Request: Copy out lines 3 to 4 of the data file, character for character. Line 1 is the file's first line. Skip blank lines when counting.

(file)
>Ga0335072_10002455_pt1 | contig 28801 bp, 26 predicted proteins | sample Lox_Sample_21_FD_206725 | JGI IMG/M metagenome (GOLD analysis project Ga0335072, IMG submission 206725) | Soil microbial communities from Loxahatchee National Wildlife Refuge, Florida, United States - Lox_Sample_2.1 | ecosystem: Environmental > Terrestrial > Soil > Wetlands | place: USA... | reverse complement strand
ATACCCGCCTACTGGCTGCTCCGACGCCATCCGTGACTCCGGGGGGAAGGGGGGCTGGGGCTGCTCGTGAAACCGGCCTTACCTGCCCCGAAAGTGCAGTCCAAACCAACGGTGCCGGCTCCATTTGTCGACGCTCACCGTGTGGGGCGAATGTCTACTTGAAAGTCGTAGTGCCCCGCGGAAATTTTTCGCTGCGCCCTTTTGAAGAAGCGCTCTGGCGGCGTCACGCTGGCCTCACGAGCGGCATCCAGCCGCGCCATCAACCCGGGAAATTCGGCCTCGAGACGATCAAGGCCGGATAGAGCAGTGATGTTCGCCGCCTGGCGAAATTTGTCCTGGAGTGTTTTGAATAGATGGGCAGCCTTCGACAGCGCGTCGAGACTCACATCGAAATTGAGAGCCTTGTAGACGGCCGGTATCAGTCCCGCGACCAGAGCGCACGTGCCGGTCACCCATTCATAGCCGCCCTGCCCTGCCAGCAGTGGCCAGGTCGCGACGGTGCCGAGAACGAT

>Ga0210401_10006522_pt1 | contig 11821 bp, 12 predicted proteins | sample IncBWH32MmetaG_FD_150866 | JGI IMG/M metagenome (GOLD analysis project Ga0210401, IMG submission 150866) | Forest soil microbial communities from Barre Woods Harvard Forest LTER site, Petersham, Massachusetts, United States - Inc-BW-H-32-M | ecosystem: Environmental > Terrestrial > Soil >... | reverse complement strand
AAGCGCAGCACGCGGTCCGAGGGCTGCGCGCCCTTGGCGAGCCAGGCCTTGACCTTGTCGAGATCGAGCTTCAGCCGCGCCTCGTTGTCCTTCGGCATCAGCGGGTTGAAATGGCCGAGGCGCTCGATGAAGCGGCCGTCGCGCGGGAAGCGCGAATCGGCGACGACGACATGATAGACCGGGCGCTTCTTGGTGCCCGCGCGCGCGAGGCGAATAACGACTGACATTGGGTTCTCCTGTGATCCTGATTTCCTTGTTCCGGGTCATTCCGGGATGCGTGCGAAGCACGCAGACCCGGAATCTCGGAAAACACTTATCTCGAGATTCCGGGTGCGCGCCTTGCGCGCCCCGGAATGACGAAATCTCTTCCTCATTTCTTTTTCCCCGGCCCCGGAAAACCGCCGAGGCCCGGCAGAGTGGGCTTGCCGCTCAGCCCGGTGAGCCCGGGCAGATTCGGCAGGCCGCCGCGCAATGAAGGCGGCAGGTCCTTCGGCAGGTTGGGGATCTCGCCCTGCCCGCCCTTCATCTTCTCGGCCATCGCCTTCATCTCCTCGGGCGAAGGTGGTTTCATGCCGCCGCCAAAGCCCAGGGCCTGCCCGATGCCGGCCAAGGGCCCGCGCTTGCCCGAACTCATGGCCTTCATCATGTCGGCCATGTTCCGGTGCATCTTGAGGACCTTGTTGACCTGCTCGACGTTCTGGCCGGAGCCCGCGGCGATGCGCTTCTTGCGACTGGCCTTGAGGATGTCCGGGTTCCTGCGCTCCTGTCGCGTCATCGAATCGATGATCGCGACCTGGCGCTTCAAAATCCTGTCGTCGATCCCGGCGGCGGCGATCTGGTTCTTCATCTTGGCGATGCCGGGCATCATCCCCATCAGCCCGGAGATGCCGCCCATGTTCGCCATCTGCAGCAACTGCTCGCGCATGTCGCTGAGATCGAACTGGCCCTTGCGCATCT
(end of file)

>Ga0210401_10006522_pt1 | contig 11821 bp, 12 predicted proteins | sample IncBWH32MmetaG_FD_150866 | JGI IMG/M metagenome (GOLD analysis project Ga0210401, IMG submission 150866) | Forest soil microbial communities from Barre Woods Harvard Forest LTER site, Petersham, Massachusetts, United States - Inc-BW-H-32-M | ecosystem: Environmental > Terrestrial > Soil >... | reverse complement strand
AAGCGCAGCACGCGGTCCGAGGGCTGCGCGCCCTTGGCGAGCCAGGCCTTGACCTTGTCGAGATCGAGCTTCAGCCGCGCCTCGTTGTCCTTCGGCATCAGCGGGTTGAAATGGCCGAGGCGCTCGATGAAGCGGCCGTCGCGCGGGAAGCGCGAATCGGCGACGACGACATGATAGACCGGGCGCTTCTTGGTGCCCGCGCGCGCGAGGCGAATAACGACTGACATTGGGTTCTCCTGTGATCCTGATTTCCTTGTTCCGGGTCATTCCGGGATGCGTGCGAAGCACGCAGACCCGGAATCTCGGAAAACACTTATCTCGAGATTCCGGGTGCGCGCCTTGCGCGCCCCGGAATGACGAAATCTCTTCCTCATTTCTTTTTCCCCGGCCCCGGAAAACCGCCGAGGCCCGGCAGAGTGGGCTTGCCGCTCAGCCCGGTGAGCCCGGGCAGATTCGGCAGGCCGCCGCGCAATGAAGGCGGCAGGTCCTTCGGCAGGTTGGGGATCTCGCCCTGCCCGCCCTTCATCTTCTCGGCCATCGCCTTCATCTCCTCGGGCGAAGGTGGTTTCATGCCGCCGCCAAAGCCCAGGGCCTGCCCGATGCCGGCCAAGGGCCCGCGCTTGCCCGAACTCATGGCCTTCATCATGTCGGCCATGTTCCGGTGCATCTTGAGGACCTTGTTGACCTGCTCGACGTTCTGGCCGGAGCCCGCGGCGATGCGCTTCTTGCGACTGGCCTTGAGGATGTCCGGGTTCCTGCGCTCCTGTCGCGTCATCGAATCGATGATCGCGACCTGGCGCTTCAAAATCCTGTCGTCGATCCCGGCGGCGGCGATCTGGTTCTTCATCTTGGCGATGCCGGGCATCATCCCCATCAGCCCGGAGATGCCGCCCATGTTCGCCATCTGCAGCAACTGCTCGCGCATGTCGCTGAGATCGAACTGGCCCTTGCGCATCT